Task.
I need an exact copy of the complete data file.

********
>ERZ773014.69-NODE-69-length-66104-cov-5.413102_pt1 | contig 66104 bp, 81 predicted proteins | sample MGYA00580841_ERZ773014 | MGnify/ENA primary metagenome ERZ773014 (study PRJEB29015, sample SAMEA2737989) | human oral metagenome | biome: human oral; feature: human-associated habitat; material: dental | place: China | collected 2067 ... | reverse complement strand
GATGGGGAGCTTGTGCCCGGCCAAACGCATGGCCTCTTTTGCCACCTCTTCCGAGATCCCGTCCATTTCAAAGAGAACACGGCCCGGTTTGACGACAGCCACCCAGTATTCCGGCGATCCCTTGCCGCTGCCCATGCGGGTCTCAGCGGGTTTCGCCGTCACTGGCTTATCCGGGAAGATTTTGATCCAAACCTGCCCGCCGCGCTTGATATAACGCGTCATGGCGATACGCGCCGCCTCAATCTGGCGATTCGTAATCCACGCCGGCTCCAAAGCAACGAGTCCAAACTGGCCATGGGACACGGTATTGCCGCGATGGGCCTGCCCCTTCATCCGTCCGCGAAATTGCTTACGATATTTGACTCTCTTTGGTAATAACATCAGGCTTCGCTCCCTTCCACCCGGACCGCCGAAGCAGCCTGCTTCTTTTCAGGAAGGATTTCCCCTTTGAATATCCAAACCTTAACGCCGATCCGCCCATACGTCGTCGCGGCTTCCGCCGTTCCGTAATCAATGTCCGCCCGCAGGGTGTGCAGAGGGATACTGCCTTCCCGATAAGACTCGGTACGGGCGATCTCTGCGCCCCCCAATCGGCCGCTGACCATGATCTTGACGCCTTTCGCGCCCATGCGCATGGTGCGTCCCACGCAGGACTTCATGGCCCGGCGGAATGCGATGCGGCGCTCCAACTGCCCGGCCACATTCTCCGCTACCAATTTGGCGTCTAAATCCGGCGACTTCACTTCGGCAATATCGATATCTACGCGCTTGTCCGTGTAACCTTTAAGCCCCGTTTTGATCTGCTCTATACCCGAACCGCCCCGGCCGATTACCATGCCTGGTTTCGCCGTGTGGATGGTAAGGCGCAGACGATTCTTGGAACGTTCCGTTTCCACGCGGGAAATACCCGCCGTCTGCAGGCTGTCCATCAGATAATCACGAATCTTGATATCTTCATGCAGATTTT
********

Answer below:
>ERZ773014.69-NODE-69-length-66104-cov-5.413102_pt1 | contig 66104 bp, 81 predicted proteins | sample MGYA00580841_ERZ773014 | MGnify/ENA primary metagenome ERZ773014 (study PRJEB29015, sample SAMEA2737989) | human oral metagenome | biome: human oral; feature: human-associated habitat; material: dental | place: China | collected 2067 ... | reverse complement strand
GATGGGGAGCTTGTGCCCGGCCAAACGCATGGCCTCTTTTGCCACCTCTTCCGAGATCCCGTCCATTTCAAAGAGAACACGGCCCGGTTTGACGACAGCCACCCAGTATTCCGGCGATCCCTTGCCGCTGCCCATGCGGGTCTCAGCGGGTTTCGCCGTCACTGGCTTATCCGGGAAGATTTTGATCCAAACCTGCCCGCCGCGCTTGATATAACGCGTCATGGCGATACGCGCCGCCTCAATCTGGCGATTCGTAATCCACGCCGGCTCCAAAGCAACGAGTCCAAACTGGCCATGGGACACGGTATTGCCGCGATGGGCCTGCCCCTTCATCCGTCCGCGAAATTGCTTACGATATTTGACTCTCTTTGGTAATAACATCAGGCTTCGCTCCCTTCCACCCGGACCGCCGAAGCAGCCTGCTTCTTTTCAGGAAGGATTTCCCCTTTGAATATCCAAACCTTAACGCCGATCCGCCCATACGTCGTCGCGGCTTCCGCCGTTCCGTAATCAATGTCCGCCCGCAGGGTGTGCAGAGGGATACTGCCTTCCCGATAAGACTCGGTACGGGCGATCTCTGCGCCCCCCAATCGGCCGCTGACCATGATCTTGACGCCTTTCGCGCCCATGCGCATGGTGCGTCCCACGCAGGACTTCATGGCCCGGCGGAATGCGATGCGGCGCTCCAACTGCCCGGCCACATTCTCCGCTACCAATTTGGCGTCTAAATCCGGCGACTTCACTTCGGCAATATCGATATCTACGCGCTTGTCCGTGTAACCTTTAAGCCCCGTTTTGATCTGCTCTATACCCGAACCGCCCCGGCCGATTACCATGCCTGGTTTCGCCGTGTGGATGGTAAGGCGCAGACGATTCTTGGAACGTTCCGTTTCCACGCGGGAAATACCCGCCGTCTGCAGGCTGTCCATCAGATAATCACGAATCTTGATATCTTCATGCAGATTTT